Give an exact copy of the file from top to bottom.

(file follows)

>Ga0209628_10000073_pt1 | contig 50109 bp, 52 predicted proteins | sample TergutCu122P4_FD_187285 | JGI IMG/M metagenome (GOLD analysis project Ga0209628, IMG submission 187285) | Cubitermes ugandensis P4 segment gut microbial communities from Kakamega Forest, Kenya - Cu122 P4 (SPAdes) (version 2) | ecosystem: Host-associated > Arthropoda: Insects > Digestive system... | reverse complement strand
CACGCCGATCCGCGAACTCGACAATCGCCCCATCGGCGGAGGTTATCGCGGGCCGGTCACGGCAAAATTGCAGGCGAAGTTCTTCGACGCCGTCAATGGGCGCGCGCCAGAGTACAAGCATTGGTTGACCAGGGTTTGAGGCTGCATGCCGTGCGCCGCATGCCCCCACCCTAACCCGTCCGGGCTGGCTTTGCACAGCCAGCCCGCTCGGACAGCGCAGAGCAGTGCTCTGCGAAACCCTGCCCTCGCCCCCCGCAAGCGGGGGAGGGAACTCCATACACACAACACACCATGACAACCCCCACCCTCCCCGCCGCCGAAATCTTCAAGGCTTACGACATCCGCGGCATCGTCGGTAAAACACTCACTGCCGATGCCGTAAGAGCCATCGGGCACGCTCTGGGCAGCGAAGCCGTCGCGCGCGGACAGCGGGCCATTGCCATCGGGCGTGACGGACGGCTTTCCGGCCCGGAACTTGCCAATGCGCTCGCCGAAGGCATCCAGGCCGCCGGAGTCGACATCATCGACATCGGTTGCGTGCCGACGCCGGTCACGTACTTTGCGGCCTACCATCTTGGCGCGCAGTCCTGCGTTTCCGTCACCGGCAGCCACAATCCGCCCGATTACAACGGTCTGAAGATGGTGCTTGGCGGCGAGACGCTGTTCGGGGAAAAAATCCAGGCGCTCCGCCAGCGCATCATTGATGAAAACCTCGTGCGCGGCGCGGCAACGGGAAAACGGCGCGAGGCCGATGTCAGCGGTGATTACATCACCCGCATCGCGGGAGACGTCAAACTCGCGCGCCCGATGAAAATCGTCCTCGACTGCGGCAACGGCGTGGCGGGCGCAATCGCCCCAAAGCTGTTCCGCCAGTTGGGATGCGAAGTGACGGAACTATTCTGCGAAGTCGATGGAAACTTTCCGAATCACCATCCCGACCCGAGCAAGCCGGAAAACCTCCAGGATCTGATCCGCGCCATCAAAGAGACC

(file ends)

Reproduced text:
>Ga0209628_10000073_pt1 | contig 50109 bp, 52 predicted proteins | sample TergutCu122P4_FD_187285 | JGI IMG/M metagenome (GOLD analysis project Ga0209628, IMG submission 187285) | Cubitermes ugandensis P4 segment gut microbial communities from Kakamega Forest, Kenya - Cu122 P4 (SPAdes) (version 2) | ecosystem: Host-associated > Arthropoda: Insects > Digestive system... | reverse complement strand
CACGCCGATCCGCGAACTCGACAATCGCCCCATCGGCGGAGGTTATCGCGGGCCGGTCACGGCAAAATTGCAGGCGAAGTTCTTCGACGCCGTCAATGGGCGCGCGCCAGAGTACAAGCATTGGTTGACCAGGGTTTGAGGCTGCATGCCGTGCGCCGCATGCCCCCACCCTAACCCGTCCGGGCTGGCTTTGCACAGCCAGCCCGCTCGGACAGCGCAGAGCAGTGCTCTGCGAAACCCTGCCCTCGCCCCCCGCAAGCGGGGGAGGGAACTCCATACACACAACACACCATGACAACCCCCACCCTCCCCGCCGCCGAAATCTTCAAGGCTTACGACATCCGCGGCATCGTCGGTAAAACACTCACTGCCGATGCCGTAAGAGCCATCGGGCACGCTCTGGGCAGCGAAGCCGTCGCGCGCGGACAGCGGGCCATTGCCATCGGGCGTGACGGACGGCTTTCCGGCCCGGAACTTGCCAATGCGCTCGCCGAAGGCATCCAGGCCGCCGGAGTCGACATCATCGACATCGGTTGCGTGCCGACGCCGGTCACGTACTTTGCGGCCTACCATCTTGGCGCGCAGTCCTGCGTTTCCGTCACCGGCAGCCACAATCCGCCCGATTACAACGGTCTGAAGATGGTGCTTGGCGGCGAGACGCTGTTCGGGGAAAAAATCCAGGCGCTCCGCCAGCGCATCATTGATGAAAACCTCGTGCGCGGCGCGGCAACGGGAAAACGGCGCGAGGCCGATGTCAGCGGTGATTACATCACCCGCATCGCGGGAGACGTCAAACTCGCGCGCCCGATGAAAATCGTCCTCGACTGCGGCAACGGCGTGGCGGGCGCAATCGCCCCAAAGCTGTTCCGCCAGTTGGGATGCGAAGTGACGGAACTATTCTGCGAAGTCGATGGAAACTTTCCGAATCACCATCCCGACCCGAGCAAGCCGGAAAACCTCCAGGATCTGATCCGCGCCATCAAAGAGACC